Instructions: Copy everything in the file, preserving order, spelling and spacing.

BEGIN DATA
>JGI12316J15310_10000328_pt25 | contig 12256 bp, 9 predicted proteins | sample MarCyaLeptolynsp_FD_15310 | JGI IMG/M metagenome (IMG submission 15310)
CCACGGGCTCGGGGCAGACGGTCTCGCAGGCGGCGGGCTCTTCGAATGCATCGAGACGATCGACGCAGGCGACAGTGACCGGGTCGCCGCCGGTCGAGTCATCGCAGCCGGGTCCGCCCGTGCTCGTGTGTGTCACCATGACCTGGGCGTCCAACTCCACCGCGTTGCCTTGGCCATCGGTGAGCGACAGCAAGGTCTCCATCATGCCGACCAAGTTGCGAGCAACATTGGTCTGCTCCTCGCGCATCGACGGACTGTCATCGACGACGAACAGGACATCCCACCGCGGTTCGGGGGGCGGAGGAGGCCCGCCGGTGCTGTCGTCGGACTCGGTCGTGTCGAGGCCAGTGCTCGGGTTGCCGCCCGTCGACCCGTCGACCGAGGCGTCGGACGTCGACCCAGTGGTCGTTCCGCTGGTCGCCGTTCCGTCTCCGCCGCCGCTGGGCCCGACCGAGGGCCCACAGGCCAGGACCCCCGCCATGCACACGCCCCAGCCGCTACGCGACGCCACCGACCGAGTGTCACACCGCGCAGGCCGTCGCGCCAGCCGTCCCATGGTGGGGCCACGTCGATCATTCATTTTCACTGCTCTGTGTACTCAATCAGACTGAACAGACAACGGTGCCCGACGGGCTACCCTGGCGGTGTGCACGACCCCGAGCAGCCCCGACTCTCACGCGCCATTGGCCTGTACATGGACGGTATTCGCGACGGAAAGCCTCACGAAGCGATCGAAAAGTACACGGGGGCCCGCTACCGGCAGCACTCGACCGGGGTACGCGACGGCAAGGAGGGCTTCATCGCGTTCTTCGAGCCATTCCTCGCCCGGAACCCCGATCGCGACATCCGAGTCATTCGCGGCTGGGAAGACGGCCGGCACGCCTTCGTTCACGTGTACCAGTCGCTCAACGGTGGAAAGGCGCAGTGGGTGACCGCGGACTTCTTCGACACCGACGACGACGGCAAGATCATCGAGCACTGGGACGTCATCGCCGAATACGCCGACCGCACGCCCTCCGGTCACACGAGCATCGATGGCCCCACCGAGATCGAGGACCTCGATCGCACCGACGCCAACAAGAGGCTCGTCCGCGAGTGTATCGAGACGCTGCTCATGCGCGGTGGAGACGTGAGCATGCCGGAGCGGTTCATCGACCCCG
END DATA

>JGI12316J15310_10000328_pt25 | contig 12256 bp, 9 predicted proteins | sample MarCyaLeptolynsp_FD_15310 | JGI IMG/M metagenome (IMG submission 15310)
CCACGGGCTCGGGGCAGACGGTCTCGCAGGCGGCGGGCTCTTCGAATGCATCGAGACGATCGACGCAGGCGACAGTGACCGGGTCGCCGCCGGTCGAGTCATCGCAGCCGGGTCCGCCCGTGCTCGTGTGTGTCACCATGACCTGGGCGTCCAACTCCACCGCGTTGCCTTGGCCATCGGTGAGCGACAGCAAGGTCTCCATCATGCCGACCAAGTTGCGAGCAACATTGGTCTGCTCCTCGCGCATCGACGGACTGTCATCGACGACGAACAGGACATCCCACCGCGGTTCGGGGGGCGGAGGAGGCCCGCCGGTGCTGTCGTCGGACTCGGTCGTGTCGAGGCCAGTGCTCGGGTTGCCGCCCGTCGACCCGTCGACCGAGGCGTCGGACGTCGACCCAGTGGTCGTTCCGCTGGTCGCCGTTCCGTCTCCGCCGCCGCTGGGCCCGACCGAGGGCCCACAGGCCAGGACCCCCGCCATGCACACGCCCCAGCCGCTACGCGACGCCACCGACCGAGTGTCACACCGCGCAGGCCGTCGCGCCAGCCGTCCCATGGTGGGGCCACGTCGATCATTCATTTTCACTGCTCTGTGTACTCAATCAGACTGAACAGACAACGGTGCCCGACGGGCTACCCTGGCGGTGTGCACGACCCCGAGCAGCCCCGACTCTCACGCGCCATTGGCCTGTACATGGACGGTATTCGCGACGGAAAGCCTCACGAAGCGATCGAAAAGTACACGGGGGCCCGCTACCGGCAGCACTCGACCGGGGTACGCGACGGCAAGGAGGGCTTCATCGCGTTCTTCGAGCCATTCCTCGCCCGGAACCCCGATCGCGACATCCGAGTCATTCGCGGCTGGGAAGACGGCCGGCACGCCTTCGTTCACGTGTACCAGTCGCTCAACGGTGGAAAGGCGCAGTGGGTGACCGCGGACTTCTTCGACACCGACGACGACGGCAAGATCATCGAGCACTGGGACGTCATCGCCGAATACGCCGACCGCACGCCCTCCGGTCACACGAGCATCGATGGCCCCACCGAGATCGAGGACCTCGATCGCACCGACGCCAACAAGAGGCTCGTCCGCGAGTGTATCGAGACGCTGCTCATGCGCGGTGGAGACGTGAGCATGCCGGAGCGGTTCATCGACCCCG